Sarah Erickson-Bhatt: Bridge to a breakthrough
When Sarah Erickson-Bhatt lost her mother to breast cancer before she began undergraduate study in 2001, the physics student determined that fighting cancer would become her life’s work.
The question of “how” emerged when she joined the biomedical engineering PhD program at Florida International University. There, she encountered a remarkable technology called optical imaging, which uses harmless near-infrared light to detect and diagnose disease, including breast cancer.
For the past decade, she has been working to perfect this technology and create applications that could save lives.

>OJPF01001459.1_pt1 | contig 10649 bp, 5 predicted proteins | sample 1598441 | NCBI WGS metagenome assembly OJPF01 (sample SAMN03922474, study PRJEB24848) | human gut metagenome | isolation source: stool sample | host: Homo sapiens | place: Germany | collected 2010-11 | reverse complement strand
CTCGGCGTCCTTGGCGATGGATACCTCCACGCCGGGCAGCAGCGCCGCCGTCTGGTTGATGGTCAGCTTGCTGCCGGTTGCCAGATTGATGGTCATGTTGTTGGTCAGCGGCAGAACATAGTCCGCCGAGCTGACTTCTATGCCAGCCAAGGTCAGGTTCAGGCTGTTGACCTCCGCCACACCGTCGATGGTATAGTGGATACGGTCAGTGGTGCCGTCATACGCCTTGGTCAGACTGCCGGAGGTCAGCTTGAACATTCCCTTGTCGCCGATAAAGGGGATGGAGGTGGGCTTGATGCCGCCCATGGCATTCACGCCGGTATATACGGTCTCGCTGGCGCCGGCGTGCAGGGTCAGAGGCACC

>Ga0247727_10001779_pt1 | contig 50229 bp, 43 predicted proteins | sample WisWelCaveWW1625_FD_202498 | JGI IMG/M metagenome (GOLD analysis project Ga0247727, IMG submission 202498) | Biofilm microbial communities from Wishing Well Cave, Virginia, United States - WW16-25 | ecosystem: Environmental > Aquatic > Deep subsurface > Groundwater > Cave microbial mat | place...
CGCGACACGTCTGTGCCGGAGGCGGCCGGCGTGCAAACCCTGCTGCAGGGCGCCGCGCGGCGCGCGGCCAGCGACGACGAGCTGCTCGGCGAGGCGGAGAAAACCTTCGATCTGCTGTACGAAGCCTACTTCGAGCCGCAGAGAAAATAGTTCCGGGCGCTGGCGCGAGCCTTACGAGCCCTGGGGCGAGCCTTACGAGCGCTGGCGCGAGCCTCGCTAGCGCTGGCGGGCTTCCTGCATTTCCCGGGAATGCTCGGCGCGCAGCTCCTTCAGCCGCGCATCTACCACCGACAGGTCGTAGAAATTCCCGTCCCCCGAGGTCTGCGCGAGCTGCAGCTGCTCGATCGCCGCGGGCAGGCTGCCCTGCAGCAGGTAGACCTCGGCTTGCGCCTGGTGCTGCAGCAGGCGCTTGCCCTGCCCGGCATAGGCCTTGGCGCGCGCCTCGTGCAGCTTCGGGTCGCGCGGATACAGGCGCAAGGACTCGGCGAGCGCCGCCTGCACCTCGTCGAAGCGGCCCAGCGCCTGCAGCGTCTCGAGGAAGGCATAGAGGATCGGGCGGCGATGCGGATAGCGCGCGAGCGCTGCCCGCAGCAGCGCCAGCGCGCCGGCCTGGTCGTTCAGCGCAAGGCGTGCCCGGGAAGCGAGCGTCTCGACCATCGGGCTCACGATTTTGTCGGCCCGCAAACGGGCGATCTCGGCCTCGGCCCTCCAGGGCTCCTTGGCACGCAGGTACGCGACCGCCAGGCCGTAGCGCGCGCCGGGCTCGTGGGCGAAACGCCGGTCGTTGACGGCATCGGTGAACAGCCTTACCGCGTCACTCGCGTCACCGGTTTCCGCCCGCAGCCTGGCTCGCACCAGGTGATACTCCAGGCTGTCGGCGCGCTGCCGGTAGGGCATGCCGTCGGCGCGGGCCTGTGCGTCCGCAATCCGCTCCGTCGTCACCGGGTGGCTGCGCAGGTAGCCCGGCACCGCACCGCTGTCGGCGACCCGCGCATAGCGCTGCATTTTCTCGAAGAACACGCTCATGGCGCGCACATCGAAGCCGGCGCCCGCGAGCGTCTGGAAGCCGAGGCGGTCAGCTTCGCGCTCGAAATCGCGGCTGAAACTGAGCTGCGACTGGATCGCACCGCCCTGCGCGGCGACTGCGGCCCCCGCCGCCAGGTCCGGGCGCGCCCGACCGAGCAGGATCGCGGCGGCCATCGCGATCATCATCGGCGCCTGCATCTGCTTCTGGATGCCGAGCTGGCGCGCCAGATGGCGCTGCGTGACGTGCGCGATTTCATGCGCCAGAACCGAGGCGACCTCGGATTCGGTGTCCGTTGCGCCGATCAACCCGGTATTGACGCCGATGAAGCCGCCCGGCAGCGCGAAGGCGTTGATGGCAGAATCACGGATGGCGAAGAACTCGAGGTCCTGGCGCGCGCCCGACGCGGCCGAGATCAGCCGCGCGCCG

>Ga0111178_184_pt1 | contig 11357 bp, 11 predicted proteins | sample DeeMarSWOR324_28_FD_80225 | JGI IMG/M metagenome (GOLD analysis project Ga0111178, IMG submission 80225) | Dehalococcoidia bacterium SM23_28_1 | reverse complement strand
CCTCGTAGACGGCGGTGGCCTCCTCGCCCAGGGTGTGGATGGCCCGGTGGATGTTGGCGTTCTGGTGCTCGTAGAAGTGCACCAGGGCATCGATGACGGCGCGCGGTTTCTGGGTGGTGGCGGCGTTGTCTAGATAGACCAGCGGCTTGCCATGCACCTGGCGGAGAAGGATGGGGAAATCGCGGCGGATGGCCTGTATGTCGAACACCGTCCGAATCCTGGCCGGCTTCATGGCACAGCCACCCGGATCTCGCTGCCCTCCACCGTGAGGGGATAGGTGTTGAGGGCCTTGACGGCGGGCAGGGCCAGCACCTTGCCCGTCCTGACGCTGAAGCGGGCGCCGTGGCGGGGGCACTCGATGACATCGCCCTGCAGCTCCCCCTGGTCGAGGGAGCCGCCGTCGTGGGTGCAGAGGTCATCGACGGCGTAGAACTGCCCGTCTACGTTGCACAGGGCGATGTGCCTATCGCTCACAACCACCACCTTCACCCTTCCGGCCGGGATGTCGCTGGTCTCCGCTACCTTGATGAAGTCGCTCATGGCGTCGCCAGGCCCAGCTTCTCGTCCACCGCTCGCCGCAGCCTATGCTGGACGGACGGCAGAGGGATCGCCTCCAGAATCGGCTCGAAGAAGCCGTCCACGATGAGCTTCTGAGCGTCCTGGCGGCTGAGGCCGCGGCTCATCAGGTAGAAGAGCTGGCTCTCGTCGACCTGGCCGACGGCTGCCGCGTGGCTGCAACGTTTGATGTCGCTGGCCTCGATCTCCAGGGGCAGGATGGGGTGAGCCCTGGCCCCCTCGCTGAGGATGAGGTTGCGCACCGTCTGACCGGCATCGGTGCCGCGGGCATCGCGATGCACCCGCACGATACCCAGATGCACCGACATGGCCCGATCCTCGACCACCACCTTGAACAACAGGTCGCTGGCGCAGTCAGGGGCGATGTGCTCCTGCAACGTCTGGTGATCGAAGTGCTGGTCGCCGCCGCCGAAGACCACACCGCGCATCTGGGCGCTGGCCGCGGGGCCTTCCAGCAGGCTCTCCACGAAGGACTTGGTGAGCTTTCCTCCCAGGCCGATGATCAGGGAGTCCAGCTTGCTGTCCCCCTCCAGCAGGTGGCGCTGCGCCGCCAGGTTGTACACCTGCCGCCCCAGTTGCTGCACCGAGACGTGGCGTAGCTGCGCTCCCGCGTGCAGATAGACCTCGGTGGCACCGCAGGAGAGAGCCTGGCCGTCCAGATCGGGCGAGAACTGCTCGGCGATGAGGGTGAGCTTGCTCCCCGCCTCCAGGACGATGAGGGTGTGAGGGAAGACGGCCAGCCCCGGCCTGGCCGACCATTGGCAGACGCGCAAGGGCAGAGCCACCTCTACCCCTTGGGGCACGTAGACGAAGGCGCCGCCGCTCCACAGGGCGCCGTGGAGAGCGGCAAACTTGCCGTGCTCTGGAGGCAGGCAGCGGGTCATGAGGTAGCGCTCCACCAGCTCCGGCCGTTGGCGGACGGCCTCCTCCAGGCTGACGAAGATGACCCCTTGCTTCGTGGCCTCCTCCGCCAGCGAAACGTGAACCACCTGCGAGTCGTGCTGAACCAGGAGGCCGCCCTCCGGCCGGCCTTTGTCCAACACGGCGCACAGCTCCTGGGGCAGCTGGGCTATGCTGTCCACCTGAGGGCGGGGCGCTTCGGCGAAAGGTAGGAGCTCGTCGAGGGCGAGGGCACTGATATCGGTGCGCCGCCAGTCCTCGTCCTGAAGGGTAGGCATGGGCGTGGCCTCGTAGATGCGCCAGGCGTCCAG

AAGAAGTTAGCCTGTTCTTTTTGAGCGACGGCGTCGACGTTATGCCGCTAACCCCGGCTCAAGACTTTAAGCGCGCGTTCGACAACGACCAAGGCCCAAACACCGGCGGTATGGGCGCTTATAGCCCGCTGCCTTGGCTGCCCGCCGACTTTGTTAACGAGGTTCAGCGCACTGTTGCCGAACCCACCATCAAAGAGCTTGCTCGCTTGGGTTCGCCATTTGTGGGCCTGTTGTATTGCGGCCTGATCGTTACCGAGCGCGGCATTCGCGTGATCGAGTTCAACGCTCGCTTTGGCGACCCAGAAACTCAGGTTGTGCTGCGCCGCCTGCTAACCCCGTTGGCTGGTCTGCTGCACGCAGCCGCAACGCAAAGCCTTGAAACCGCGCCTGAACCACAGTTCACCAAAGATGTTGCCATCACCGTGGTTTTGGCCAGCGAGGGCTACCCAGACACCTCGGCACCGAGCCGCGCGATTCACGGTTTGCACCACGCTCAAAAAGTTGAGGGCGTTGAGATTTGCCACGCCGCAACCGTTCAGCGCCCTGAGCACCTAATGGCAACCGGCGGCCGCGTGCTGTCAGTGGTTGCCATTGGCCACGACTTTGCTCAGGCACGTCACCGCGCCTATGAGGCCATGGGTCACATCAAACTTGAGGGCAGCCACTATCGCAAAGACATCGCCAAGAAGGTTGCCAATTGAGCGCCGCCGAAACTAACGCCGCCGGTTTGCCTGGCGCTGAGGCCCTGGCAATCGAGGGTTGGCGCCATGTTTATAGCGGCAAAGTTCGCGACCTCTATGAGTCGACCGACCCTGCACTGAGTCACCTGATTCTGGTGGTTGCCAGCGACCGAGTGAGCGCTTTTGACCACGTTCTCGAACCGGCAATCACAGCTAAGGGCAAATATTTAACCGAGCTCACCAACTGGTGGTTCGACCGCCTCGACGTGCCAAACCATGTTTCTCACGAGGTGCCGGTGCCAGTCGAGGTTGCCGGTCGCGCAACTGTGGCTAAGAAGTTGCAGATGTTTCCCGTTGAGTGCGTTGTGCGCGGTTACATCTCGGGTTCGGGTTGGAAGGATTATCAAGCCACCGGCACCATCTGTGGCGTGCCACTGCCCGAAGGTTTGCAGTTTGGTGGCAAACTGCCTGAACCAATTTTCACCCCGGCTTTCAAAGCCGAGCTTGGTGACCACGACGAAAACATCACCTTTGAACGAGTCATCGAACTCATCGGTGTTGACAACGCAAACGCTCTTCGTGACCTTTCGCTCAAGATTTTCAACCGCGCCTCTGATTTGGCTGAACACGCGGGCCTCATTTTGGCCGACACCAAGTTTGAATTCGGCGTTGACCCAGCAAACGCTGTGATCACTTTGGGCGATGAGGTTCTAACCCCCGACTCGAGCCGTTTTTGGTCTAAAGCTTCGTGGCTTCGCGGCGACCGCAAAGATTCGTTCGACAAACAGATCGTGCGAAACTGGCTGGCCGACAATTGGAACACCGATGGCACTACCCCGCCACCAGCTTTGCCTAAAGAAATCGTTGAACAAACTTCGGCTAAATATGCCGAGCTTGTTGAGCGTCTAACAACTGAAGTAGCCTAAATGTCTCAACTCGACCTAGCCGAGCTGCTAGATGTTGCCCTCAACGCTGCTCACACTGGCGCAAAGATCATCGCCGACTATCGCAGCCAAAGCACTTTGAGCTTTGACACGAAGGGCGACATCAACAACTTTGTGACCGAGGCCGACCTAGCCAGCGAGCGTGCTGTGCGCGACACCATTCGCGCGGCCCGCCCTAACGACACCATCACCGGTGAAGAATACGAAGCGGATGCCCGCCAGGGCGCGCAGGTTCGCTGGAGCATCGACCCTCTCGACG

Today, as a new Morgridge Institute for Research postdoctoral fellow in medical engineering, Erickson-Bhatt is taking her work full-circle. Having devoted great energy to the technical issues of building instruments, she now will expand her knowledge on the biological underpinnings of cancer.
“I wanted to learn more about breast cancer itself and cancer biology,” says Erickson-Bhatt, who joined Morgridge this summer from the University of Illinois at Urbana-Champaign. “How can we use these technologies to study the fundamental biology, and not just determine whether cancer is there or not?”